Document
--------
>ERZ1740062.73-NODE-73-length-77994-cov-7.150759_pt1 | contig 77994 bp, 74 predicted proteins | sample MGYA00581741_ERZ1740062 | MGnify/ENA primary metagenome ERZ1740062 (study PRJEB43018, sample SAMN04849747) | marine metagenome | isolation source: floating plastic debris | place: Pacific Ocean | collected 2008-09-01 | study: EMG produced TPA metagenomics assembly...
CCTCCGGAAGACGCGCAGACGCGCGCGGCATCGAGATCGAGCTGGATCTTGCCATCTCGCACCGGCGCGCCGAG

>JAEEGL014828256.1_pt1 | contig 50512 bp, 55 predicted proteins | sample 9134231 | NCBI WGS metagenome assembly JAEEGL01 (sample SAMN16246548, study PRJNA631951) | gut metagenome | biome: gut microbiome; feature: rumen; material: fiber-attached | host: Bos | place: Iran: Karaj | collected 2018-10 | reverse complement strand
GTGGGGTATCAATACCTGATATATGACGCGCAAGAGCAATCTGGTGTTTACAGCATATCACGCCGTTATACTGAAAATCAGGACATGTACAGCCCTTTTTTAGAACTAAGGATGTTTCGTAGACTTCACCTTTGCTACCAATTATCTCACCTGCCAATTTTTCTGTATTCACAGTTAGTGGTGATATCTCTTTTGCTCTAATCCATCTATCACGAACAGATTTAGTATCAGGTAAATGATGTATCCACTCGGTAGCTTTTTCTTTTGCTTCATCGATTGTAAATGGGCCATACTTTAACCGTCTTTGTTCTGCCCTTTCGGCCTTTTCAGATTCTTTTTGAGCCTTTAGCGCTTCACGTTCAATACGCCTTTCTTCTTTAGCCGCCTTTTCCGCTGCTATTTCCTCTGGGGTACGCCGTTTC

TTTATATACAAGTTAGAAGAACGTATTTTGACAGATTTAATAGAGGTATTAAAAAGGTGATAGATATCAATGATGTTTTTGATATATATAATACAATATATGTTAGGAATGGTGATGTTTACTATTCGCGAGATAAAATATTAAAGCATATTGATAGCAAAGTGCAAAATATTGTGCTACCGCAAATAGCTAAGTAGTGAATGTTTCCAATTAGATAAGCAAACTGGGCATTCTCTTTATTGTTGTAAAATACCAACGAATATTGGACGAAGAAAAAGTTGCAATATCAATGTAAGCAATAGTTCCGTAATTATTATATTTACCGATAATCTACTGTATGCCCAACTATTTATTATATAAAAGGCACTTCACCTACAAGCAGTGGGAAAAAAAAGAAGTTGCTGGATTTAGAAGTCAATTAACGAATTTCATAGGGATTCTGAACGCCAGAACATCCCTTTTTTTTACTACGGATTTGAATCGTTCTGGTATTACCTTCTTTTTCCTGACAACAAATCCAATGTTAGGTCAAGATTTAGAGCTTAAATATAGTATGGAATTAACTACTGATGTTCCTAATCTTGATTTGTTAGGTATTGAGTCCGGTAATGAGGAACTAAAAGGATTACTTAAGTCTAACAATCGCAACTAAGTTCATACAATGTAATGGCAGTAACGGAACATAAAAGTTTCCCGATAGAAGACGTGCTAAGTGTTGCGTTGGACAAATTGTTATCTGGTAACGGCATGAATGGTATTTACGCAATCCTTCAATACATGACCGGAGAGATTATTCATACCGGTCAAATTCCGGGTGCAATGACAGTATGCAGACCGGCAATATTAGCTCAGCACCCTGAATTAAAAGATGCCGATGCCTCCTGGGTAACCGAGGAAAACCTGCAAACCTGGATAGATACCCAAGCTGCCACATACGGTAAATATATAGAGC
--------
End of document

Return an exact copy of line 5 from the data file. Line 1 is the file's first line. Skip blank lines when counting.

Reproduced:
TTTATATACAAGTTAGAAGAACGTATTTTGACAGATTTAATAGAGGTATTAAAAAGGTGATAGATATCAATGATGTTTTTGATATATATAATACAATATATGTTAGGAATGGTGATGTTTACTATTCGCGAGATAAAATATTAAAGCATATTGATAGCAAAGTGCAAAATATTGTGCTACCGCAAATAGCTAAGTAGTGAATGTTTCCAATTAGATAAGCAAACTGGGCATTCTCTTTATTGTTGTAAAATACCAACGAATATTGGACGAAGAAAAAGTTGCAATATCAATGTAAGCAATAGTTCCGTAATTATTATATTTACCGATAATCTACTGTATGCCCAACTATTTATTATATAAAAGGCACTTCACCTACAAGCAGTGGGAAAAAAAAGAAGTTGCTGGATTTAGAAGTCAATTAACGAATTTCATAGGGATTCTGAACGCCAGAACATCCCTTTTTTTTACTACGGATTTGAATCGTTCTGGTATTACCTTCTTTTTCCTGACAACAAATCCAATGTTAGGTCAAGATTTAGAGCTTAAATATAGTATGGAATTAACTACTGATGTTCCTAATCTTGATTTGTTAGGTATTGAGTCCGGTAATGAGGAACTAAAAGGATTACTTAAGTCTAACAATCGCAACTAAGTTCATACAATGTAATGGCAGTAACGGAACATAAAAGTTTCCCGATAGAAGACGTGCTAAGTGTTGCGTTGGACAAATTGTTATCTGGTAACGGCATGAATGGTATTTACGCAATCCTTCAATACATGACCGGAGAGATTATTCATACCGGTCAAATTCCGGGTGCAATGACAGTATGCAGACCGGCAATATTAGCTCAGCACCCTGAATTAAAAGATGCCGATGCCTCCTGGGTAACCGAGGAAAACCTGCAAACCTGGATAGATACCCAAGCTGCCACATACGGTAAATATATAGAGC